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Compare 1577 edition: 1 Ha good Lord (quoth the lord Hastings to this messenger) leaneth my lord thy maister so much to such trifles, and hath such faith in dreames, which ei|ther his owne feare fantasieth, or doo rise in the nights rest by reason of his daies thought? Tell him it is plaine witchcraft to beléeue in such dreames, which if they were tokens of things to come, why thinketh he not that we might be as likelie to make them true by our going, if we were caught & brought backe, as fréends faile fliers; for then had the boare a cause likelie to rase vs with his tusks, as folke that fled for some falsehood. Wherefore, either is there perill, or none there is in deed: or if anie be, it is ra|ther in going than biding. And in case we should néeds fall in perill one waie or other, yet had I rather that men should sée that it were by other mens false|hood, than thinke it were either by our owne fault, or faint heart. And therefore go to thy maister (man) and commend me to him, & praie him be merie & haue no feare: for I insure him I am as sure of the man that he woteth of, as I am of mine owne hand. God send grace sir (quoth the messenger) and went his waie.

Compare 1577 edition: 1 2 3 [...] misfortune to the lord Hastings.Certeine is it also, that in riding towards the Tower, the same morning in which be was beheded, his horsse twise or thrise stumbled with him, almost to the falling. Which thing albeit ech man wote well dailie happeneth to them, to whom no such mischance is toward; yet hath it béene of an old rite and cu|stome obserued, as a token oftentimes notablie fore|going some great misfortune. Now this that follow|eth was no warning, but an enuious scorne. The same morning yer he was vp, came a knight vnto him, as it were of courtesie, to accompanie him to the councell; but of truth sent by the protector to hast him thitherwards, with whome he was of secret con|federacie in that purpose; a meane man at that time, and now of great authoritie.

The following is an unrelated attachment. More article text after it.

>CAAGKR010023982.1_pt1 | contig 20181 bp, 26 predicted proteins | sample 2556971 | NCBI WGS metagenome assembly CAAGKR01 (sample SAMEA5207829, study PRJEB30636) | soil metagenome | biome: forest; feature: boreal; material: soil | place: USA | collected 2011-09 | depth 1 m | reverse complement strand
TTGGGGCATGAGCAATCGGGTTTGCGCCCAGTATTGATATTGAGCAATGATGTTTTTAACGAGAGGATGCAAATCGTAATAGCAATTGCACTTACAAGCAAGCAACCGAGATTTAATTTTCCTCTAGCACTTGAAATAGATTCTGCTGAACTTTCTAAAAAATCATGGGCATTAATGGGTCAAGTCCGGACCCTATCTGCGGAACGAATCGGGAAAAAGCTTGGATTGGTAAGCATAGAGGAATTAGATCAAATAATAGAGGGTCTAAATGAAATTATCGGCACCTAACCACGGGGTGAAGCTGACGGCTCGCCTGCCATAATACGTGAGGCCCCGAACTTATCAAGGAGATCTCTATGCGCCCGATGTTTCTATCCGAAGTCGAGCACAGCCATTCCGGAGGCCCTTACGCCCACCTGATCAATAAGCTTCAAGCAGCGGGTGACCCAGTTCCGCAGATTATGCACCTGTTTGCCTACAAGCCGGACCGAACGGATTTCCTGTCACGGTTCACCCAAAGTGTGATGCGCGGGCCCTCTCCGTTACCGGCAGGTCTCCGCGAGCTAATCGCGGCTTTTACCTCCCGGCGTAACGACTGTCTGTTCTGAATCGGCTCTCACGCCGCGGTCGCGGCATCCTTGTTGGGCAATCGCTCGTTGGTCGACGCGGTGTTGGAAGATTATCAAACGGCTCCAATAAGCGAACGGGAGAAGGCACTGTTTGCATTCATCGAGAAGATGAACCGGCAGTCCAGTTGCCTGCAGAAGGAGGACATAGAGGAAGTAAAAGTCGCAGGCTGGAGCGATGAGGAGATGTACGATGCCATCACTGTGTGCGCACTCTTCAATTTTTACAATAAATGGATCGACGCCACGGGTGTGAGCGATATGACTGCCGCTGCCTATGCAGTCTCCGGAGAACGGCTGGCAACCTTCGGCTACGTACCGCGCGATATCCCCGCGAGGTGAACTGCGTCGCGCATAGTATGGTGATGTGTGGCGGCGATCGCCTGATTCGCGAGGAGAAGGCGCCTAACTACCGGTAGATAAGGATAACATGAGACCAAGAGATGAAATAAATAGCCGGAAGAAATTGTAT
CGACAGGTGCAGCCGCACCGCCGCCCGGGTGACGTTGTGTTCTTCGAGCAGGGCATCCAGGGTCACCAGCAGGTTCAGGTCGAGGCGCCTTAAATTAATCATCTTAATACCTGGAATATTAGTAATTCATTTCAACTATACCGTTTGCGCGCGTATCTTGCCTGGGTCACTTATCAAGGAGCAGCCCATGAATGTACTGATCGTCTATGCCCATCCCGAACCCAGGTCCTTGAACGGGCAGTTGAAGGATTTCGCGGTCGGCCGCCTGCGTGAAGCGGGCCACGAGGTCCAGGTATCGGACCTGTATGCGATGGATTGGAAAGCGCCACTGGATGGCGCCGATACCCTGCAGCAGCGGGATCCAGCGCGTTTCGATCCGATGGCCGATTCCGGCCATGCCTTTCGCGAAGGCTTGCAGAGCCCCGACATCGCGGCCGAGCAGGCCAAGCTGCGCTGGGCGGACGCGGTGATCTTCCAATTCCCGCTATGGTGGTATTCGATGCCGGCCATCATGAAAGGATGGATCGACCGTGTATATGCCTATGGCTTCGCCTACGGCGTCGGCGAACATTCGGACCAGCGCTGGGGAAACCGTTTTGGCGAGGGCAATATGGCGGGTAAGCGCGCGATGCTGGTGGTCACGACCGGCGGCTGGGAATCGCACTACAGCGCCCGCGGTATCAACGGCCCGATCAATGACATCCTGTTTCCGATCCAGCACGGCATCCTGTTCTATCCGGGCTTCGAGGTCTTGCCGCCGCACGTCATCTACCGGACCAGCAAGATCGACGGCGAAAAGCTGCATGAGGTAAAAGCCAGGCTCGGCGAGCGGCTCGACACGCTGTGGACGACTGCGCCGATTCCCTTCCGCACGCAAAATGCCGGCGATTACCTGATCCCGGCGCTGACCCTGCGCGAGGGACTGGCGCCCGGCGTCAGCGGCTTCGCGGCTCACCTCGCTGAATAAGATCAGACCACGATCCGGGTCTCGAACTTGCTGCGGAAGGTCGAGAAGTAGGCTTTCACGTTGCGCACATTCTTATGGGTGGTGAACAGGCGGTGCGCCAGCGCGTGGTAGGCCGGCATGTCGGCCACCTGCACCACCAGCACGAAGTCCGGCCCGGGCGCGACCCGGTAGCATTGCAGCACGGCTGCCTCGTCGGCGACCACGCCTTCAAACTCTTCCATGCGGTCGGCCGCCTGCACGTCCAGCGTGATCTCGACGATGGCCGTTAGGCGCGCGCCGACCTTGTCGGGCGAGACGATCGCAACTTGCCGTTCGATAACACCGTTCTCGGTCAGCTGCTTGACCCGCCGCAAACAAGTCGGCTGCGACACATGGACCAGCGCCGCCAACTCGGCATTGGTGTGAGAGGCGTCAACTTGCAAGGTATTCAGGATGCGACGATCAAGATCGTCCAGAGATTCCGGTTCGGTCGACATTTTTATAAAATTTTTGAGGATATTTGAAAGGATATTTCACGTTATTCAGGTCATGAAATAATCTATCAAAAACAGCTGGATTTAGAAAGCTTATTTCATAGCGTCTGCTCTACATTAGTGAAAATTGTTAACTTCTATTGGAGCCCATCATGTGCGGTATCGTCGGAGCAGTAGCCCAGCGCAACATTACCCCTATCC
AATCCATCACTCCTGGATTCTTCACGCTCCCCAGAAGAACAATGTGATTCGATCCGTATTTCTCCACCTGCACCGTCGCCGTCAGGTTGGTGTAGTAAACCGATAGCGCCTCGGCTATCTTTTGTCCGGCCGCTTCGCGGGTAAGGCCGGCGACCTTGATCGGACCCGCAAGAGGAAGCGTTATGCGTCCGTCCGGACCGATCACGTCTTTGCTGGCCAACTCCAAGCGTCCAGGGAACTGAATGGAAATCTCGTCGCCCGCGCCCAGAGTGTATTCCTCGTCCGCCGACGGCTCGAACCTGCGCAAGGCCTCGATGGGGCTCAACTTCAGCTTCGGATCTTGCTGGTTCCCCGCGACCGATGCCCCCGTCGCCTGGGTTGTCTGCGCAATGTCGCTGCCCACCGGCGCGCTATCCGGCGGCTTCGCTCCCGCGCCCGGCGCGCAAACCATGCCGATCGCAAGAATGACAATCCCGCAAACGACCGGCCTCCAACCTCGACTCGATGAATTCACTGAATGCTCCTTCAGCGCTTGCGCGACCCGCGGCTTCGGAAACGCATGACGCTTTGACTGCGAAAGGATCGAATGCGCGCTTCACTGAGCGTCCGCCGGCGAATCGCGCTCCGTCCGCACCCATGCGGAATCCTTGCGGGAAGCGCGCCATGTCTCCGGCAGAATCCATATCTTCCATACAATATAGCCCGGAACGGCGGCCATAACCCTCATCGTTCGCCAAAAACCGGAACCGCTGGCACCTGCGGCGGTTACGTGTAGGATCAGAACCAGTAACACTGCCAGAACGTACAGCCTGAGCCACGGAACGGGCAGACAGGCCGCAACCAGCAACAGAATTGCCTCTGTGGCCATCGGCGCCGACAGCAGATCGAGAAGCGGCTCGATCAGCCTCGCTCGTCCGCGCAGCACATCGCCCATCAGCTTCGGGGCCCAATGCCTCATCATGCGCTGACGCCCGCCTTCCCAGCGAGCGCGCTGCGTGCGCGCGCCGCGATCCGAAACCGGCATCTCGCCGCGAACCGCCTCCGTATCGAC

Compare 1577 edition: 1 This knight (I say) when it happened the lord cham|berleine by the waie to staie his horsse, & common a while with a priest whom he met in the Tower stréet, brake his tale, and said merilie to him; What my lord, I pray you come on, whereto talke you so long with that priest? you haue no néed of a priest yet: and ther|with he laughed vpon him, as though he would say. Ye shall haue soone. But so little wist the tother what he ment, and so little mistrusted, that he was neuer merier, nor neuer so full of good hope in his life, which selfe thing is oft séene a signe of change. But I shall rather let anie thing passe me, than the vaine suer|tie of mans mind so neere his death [flattering him|selfe with deceitfull conceipts of inward motions of life to be prolonged, euen in present cases of deadlie danger, and heauie misfortunes offering great mis|trust; as he did that is noted for speaking like a foole:

Non est (crede mihi) sapientis dicere, Viuam:Mani. lib. 4 Astro.
Nascentes morimur, finís ab origine pendet.]

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